2.  Connecting with the Buja community.  There is a close community of people here in Burundi and it has been fun to get to know some of them, including several we will work with.  On Friday afternoon, Rachel and Carlan were asked to "consult" on an ultrasound problem at Hope Africa's Van Norman Clinic.  While neither of us are boomed technicians, we have enough ultrasound experience that we could trouble shoot a bit.  Afterwards, Dr. Joel Miller gave us a tour of the brand new facilities (Eric and Rachel, during their first trip here in 2010, watched the ceiling/second story floor being built, so it's fun to see the project completed!).  We probably won't be working here much, but who knows?


Lab facilities at the VNC 

3.  Fun times...being able to do things we weren't necessarily expecting to do in Burundi. For example, we stayed with a great family who had three little kids...and a slip and slide from the US!  Given the higher temps in Buja, Maggie and Ben sure did enjoy a chance to spend the afternoon in the water.  Carlan and Alyssa played some frisbee with a big group of Ultimate players, and we all enjoyed a French-English church service on Sunday.  I'm sure we will be able to explore many parts of Buja in the months to come.


17.9.13

Somewhere Between the Iron Age and the Information Age


by Carlan

Walking down the dirt path that somehow exists more or less in the same place it has for generations despite being washed out annually, I cross three women climbing the hill. They chat amiably one with another in their formerly-bright colored wraps, now dusty with time and toil. They carry hand-fashioned hoes over their shoulders - a broad metal blade with a smooth eucalyptus pole inserted through an eyelet, held in place by a single nail. This is farming as it has been practiced for a thousand years. But when one woman pulls a cellphone out from some hidden fold of her garment, we are instantly transported to the 21st Century. The Iron Age meets the Information Age in Burundi.

The little ironies abound. A young woman in skinny jeans and a second-hand designer blouse carries a big basket of vegetables on her head shares the road with a girl in her school uniform carrying a laptop bag in the same fashion. Villagers struggle to have reliable, clean water but somehow always have Coca-Cola available for purchase. A truck that looks like an early 1960s model pulls up and twenty bright-faced soldiers toting shiny AK-47s pile out. The ancient language handed down from Bantu predecessors now includes words like "ordinaturi" for computer (ordinateur in French) and "Internet". We live in a paradox.

But isn't it true that God has placed us exactly here? Not just geographically and vocationally, but something else. I read David's description of the wicked disappearing like grass that burns up and I think of the traditional Burundian method for preparing a field for planting. I read of a Jewish carpenter washing his disciples feet and recall that peculiar reddened wash that comes off my own feet every time I take a shower. Because our God is eternal, our faith is ageless - somehow at home in modern, medieval, classical and ancient epochs alike. And as I sit typing on my computer by candlelight, I settle into a durable stillness that though times may change, our God remains.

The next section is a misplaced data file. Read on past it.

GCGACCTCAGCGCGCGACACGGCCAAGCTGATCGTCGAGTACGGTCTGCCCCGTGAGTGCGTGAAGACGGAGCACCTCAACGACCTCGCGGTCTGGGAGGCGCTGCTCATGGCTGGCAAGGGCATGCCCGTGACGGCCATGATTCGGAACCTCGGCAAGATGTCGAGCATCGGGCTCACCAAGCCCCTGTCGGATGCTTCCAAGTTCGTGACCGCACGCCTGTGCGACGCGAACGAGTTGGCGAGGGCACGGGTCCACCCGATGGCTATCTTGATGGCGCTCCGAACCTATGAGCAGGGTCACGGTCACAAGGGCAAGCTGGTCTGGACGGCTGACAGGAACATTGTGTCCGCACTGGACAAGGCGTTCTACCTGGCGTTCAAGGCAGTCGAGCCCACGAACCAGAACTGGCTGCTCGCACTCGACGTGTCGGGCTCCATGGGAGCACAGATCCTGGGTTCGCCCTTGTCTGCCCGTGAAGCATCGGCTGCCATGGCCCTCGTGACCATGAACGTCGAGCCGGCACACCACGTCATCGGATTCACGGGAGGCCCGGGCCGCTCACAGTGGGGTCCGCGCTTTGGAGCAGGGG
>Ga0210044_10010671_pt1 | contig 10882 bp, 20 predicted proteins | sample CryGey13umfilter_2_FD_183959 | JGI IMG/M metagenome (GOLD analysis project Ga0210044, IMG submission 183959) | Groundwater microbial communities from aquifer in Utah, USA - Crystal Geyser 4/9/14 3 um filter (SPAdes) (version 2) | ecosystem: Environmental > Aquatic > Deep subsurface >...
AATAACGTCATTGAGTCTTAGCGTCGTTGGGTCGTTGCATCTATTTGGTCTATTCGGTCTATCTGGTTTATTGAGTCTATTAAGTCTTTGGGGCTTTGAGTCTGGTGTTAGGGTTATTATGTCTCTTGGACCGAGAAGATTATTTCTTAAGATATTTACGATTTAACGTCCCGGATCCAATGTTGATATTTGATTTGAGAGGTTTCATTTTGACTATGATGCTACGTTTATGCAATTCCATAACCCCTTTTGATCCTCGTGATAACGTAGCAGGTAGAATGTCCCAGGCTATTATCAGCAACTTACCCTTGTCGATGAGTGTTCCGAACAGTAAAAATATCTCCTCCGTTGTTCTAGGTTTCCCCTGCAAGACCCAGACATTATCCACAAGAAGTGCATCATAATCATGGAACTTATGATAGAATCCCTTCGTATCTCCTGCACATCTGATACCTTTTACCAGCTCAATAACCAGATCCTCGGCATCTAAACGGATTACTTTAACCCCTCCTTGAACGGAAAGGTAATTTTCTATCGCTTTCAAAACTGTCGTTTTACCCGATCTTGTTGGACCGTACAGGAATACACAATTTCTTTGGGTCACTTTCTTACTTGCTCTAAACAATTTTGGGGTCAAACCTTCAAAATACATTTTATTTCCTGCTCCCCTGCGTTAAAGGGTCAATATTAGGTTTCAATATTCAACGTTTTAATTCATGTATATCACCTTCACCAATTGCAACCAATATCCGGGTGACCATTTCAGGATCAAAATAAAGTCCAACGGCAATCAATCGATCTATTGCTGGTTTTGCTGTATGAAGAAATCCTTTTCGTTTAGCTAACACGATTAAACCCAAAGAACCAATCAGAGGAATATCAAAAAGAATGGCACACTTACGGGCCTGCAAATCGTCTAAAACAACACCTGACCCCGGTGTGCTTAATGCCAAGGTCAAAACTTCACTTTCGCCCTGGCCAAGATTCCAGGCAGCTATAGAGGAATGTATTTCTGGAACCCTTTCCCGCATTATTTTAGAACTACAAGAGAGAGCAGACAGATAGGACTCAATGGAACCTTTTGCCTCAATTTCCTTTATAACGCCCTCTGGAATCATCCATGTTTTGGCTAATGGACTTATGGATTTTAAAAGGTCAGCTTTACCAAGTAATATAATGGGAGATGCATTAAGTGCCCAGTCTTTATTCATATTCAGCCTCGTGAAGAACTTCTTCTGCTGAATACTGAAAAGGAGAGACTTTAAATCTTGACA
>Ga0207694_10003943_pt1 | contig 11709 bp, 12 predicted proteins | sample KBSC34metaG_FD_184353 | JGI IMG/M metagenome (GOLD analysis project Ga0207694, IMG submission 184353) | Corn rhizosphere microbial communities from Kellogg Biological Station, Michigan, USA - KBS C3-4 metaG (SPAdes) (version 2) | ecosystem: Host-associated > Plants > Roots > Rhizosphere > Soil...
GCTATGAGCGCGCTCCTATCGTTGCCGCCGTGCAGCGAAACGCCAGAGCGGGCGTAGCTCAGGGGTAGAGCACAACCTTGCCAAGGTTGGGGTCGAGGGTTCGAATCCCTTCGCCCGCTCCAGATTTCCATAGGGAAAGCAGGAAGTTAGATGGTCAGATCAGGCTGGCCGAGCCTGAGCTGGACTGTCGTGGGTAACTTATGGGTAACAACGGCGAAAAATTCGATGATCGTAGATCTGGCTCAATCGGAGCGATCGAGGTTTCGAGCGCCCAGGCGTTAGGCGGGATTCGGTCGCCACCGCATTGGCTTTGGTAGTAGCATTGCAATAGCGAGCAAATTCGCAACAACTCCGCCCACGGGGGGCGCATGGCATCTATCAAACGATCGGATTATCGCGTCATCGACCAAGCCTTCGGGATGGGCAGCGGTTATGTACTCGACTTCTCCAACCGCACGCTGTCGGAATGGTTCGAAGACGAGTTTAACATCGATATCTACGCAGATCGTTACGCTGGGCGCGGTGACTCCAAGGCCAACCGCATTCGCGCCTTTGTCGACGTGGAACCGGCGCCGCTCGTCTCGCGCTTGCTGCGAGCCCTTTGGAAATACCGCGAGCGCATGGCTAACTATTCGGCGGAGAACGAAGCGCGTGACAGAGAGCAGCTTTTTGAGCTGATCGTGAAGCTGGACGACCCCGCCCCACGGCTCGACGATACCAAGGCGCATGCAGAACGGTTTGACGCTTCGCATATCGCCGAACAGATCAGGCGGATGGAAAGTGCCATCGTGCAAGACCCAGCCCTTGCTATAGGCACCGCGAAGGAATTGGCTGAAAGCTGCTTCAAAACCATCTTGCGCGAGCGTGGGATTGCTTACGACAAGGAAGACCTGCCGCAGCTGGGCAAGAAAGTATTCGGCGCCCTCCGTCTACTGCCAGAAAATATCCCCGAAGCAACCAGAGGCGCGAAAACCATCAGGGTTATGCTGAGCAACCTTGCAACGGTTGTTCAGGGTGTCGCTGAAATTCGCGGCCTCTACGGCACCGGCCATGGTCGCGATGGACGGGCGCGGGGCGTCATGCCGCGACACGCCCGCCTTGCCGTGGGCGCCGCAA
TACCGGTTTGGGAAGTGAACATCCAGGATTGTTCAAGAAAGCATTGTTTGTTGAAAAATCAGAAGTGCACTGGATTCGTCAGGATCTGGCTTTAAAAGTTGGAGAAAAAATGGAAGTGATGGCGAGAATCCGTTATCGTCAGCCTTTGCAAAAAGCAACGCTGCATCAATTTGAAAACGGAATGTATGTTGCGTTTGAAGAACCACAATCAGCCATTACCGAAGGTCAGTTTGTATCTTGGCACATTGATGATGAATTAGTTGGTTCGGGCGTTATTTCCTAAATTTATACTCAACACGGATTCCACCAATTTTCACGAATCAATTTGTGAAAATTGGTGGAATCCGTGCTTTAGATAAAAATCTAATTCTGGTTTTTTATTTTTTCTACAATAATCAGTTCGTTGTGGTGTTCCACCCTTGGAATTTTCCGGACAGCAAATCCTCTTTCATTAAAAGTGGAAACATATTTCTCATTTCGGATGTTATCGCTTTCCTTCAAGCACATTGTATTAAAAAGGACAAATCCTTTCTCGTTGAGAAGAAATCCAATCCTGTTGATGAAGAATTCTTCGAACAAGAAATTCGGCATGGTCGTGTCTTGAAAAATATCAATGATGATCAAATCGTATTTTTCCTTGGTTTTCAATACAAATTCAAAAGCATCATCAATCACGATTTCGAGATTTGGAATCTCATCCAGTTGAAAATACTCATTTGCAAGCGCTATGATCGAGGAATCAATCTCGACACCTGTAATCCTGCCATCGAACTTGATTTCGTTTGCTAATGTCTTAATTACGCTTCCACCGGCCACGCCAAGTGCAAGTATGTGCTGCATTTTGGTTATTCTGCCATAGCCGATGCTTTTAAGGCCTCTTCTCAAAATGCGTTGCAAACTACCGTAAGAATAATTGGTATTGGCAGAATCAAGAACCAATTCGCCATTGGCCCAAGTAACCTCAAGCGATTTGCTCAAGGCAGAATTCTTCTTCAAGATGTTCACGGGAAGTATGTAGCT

15.9.13

The Creatures of Banga

by Jess Cropsey

We’ve enjoyed interacting with the nuns, children, and other folks that we see on a regular basis at Banga.  We have also had the opportunity to make acquaintances with some of the local “wildlife”.  Most of these encounters haven’t been as pleasant!    

After our second night at Banga, I woke up with bites around my waist that were eerily reminiscent of our “scabies/bed bugs/we don’t know what” epidemic from Kenya.  I was devastated as the memories of endless laundry, countless applications of permethrin cream, doses of ivermectin, and eventual fumigation of our house came to mind.  Fortunately, John had a conference in Kigali, Rwanda shortly after our arrival and was able to purchase a medical grade mattress cover for our bed.  I am thankful to report that it has successfully suffocated whatever was feasting on me and I’ve had no bites since then.  

Wasps and mice are currently sharing living space with us.  The wasps haven’t really bothered us (other than initially alarming some of the children).  The mice are a little more disruptive since they commence most of their activity at night and we can hear them scurrying around the attics of our apartments.  Many of us are now using ear plugs or sound machines to drown them out.  Our family finally purchased a trap -- the kind where the mice can climb in, but not out.  We caught our first victim within 24 hours.  We’ll see how many of them are up there!